Anywho, thats my tangent for the day. I like Japanese cops.

Monday, March 27, 2006

Earthquakes and Tacos

Well, I just read Dustin's comment on my previous post and learned that there was an earthquake of the coast of Kyushu. That was the first I have heard of it. Which I guess means, yes, I am safe. Kyushu is the biggest island south of the mainland of Japan, Honshu. I didn't feel the quake or anything so I guess thats good. Japn gets a ton of little quakes each year but this has got to be the most earthquake prepared country I have ever seen. It would take a big quake in a metropolitan area to get the country's attention. So Dustin, thanks for your concern, I am safe and sound....and eating tacos.

I have not had a taco in four months and I must say, I have missed them. In the package my family sent me a few weeks ago, they included taco seasoning and tonight, I opened one of the precious bags. I realized after buying the cheese, I do not have a cheese shredder but a knife made a passable substitute. And the cheese I found tonight was an awesome, flavorful, red cheddar from England. Cheese is hard to find here but when you find it, its tasty stuff. This was aged a little longer than a lot of cheddars I ahve tried but it was nice and sharp and crumbled easily. Good cheese.

Anywho, I downloaded the latest eps of the shows Prison Break, Lost, and 60 Minutes and so I havea pretty good night of taco eating and tv watching ahead of me.


Sunday, March 26, 2006

The Past 36 Hours

The past 36 hours have been about some of the most random but fun hours I have had while in Japan.

Yesterday, I woke up, happy to be rid of the headache I had acquired the night before and faced what looked to be an extremely sunny and nice day. I got out of bed, took a bath and then did some laundry. For the first time since coming to Japan, I am totally caught up on laundry duty. The cool part about living in the States people is the ability to find a dryer in even the most humble of living spaces. If you are really behind on laundry, you devote a half a day or so and get caught up. In Japan, the goal is to not get behind because the act of drying clothes takes a tad of forethought and time. If I get really behind on laundry, every surface or place to hang stuff in my apartment has damp clothes on them. It makes the apartment humid and kind of smelly and I lose precious space that can be used for other stuff. In general, drying a lot of clothes at once sucks.

Anywho, while doing laundry I also cleaned my apartment. This was also something that needed to get done because while I had my cold, I really wasn't into cleaning and for three or four days, I let garbage stack up. The cleaning being completed, I was pretty much caught up on any administrative duties that come with my apartment. I still need to do dishes but lets not talk about that. :)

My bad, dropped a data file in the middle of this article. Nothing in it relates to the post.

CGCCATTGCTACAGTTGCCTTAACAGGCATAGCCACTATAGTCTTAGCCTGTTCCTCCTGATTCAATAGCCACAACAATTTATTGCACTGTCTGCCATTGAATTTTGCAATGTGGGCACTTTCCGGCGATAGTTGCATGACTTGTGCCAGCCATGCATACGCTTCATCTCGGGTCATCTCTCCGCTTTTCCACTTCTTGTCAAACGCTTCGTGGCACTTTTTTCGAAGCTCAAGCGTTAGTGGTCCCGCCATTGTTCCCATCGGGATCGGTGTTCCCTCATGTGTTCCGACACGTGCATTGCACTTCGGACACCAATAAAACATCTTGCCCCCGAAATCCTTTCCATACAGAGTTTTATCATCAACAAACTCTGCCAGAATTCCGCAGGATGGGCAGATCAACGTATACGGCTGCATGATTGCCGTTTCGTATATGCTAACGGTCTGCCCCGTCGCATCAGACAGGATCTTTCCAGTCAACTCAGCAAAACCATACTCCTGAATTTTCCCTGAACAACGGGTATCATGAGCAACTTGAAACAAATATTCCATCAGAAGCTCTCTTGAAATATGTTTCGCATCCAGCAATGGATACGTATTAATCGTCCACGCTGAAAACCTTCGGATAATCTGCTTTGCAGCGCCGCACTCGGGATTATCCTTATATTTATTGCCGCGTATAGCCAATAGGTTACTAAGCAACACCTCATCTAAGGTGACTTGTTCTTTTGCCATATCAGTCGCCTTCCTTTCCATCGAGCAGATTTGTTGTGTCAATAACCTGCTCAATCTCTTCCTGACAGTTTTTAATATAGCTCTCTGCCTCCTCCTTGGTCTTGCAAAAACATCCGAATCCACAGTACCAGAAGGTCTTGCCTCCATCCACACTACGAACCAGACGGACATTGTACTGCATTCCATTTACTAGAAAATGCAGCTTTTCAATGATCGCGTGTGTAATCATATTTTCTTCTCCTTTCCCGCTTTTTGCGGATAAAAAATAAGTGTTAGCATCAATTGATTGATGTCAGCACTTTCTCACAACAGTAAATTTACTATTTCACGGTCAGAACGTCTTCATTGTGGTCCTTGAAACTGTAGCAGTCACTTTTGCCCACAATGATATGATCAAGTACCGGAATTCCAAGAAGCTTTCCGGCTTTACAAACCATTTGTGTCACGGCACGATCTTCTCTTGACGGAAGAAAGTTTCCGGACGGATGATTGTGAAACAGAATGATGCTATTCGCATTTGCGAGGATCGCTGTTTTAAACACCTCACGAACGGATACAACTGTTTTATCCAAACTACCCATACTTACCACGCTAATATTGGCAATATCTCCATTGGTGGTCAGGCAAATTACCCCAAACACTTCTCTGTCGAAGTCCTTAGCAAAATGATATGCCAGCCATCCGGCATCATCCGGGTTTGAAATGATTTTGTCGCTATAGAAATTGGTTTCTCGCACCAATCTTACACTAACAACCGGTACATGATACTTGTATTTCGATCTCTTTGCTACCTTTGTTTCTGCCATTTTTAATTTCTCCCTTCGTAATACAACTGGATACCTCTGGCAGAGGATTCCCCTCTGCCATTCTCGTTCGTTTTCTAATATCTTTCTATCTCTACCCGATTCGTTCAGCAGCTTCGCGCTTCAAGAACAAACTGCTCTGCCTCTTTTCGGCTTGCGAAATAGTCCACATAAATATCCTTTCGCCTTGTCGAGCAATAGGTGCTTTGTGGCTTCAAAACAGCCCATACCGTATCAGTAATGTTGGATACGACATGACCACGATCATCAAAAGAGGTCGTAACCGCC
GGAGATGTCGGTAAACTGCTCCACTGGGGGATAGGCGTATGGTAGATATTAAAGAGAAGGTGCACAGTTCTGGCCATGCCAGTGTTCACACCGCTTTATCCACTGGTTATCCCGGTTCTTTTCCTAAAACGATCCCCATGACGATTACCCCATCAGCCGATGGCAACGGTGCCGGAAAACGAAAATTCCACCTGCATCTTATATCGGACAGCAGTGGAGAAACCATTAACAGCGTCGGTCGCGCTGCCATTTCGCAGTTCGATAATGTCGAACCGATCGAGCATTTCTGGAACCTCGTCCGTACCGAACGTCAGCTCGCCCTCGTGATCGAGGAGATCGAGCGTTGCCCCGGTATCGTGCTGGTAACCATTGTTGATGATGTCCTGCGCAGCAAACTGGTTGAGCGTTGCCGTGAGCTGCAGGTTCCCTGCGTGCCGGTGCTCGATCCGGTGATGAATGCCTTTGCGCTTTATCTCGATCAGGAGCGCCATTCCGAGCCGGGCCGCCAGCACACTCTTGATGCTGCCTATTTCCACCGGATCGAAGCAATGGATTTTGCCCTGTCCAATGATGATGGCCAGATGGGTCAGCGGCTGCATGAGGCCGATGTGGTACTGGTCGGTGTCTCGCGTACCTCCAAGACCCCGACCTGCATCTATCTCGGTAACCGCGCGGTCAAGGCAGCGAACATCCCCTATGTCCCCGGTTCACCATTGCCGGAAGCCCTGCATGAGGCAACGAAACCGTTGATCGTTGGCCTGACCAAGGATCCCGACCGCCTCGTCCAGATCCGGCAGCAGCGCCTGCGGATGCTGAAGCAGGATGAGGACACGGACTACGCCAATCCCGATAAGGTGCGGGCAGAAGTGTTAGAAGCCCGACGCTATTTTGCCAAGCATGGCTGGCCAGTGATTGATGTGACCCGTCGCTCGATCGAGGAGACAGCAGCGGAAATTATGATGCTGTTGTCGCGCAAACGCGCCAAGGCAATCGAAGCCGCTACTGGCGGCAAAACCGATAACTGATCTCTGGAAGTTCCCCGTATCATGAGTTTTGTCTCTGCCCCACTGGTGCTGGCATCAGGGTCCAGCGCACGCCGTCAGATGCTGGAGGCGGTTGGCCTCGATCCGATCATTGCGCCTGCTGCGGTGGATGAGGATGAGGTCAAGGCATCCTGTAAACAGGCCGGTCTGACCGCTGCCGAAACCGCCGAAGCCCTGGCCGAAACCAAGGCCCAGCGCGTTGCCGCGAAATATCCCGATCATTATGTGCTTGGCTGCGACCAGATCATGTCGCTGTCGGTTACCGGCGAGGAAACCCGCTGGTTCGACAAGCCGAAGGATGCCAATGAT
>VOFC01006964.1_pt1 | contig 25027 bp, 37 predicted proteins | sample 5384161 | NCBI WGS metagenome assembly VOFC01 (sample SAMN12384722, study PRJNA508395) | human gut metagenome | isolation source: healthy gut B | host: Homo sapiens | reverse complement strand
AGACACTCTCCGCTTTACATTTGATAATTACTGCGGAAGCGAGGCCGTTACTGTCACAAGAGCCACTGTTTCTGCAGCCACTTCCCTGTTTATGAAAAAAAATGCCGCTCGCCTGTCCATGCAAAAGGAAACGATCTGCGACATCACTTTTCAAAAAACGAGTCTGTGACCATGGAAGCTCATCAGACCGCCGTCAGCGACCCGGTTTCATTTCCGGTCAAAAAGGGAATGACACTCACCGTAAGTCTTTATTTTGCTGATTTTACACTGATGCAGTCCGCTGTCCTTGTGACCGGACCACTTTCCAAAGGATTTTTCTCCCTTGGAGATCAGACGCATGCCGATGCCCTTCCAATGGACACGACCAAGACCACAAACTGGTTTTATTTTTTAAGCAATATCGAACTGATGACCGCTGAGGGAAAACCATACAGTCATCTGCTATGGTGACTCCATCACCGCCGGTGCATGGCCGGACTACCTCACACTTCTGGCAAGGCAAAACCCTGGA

After doing my tasks, I went to teach class and that was okay, nothing special to report other than the bike ride there was very nice.

I finished teaching a little before 5pm and came home to a clean place but had nothing to really do. I got bored. So I did what any reasonable adult in Japan would do, I went to the arcade to play some Tekken 5 and hopefully, show off my skills to some Japanese guys, thus representing for gamers from the United States. This did not happen. I played one game against a guy who beat me, although I put up a good fight. While not humiliated, I still did not beat the guy but I have an excuse for that, he was pretty good. In Japan, it goes without saying that video games are more advanced than anything the US has to offer. Take Tekken 5 for example, it is your standard fighting game but there is one twist. Players can get cards that chart their win/loss ratio, keep track of character statistics, and let the player change the appearance and name of the character after they reach a certain level. The really cool part is that when these players put their cards in, their customized fighter is uploaded to the arcade machine and stored in its memory. So when I play a single player game, after a while I start fighting player generated characters that play like that player does. The game learns and remembers peoples' fighting styles and aggressiveness. It makes the game a ton harder but a lot more fun. I have never seen this in the States before. Then again, each game cost $1.00 to play so they may generate more revenue in Japan and are able to afford these options on the Japanese games.

After the arcade, I looked around the adjoining bookstore and then took off. I figured I would ride b my favorite bar and if there were a few people in there I might stop by and try to be sociable for a bit. It has come to the point now where I go to bars in hopes of talking to people, the drinking is not that big of a deal to me anymore, I just want someone to talk to. I rode past the bar and there were a ton of people in there, mostly women, so I figured maybe this was my lucky day and went into the bar. The only seat in the house, as luck would have it was sandwiched between two guys and two ladies. Almost immediately, the guys start talking to me. One of them was named Soichi and I forgot the other dude's name but they were really cool. After a bit, the two guys start talking to the two ladies and it turns out they knew the same people or something. About half an hour into the conversation, I mentioned I had never sang karaoke while in Japan. Soichi and his buddy then made it their personal mission to make sure I got that chance, that night, at 1am.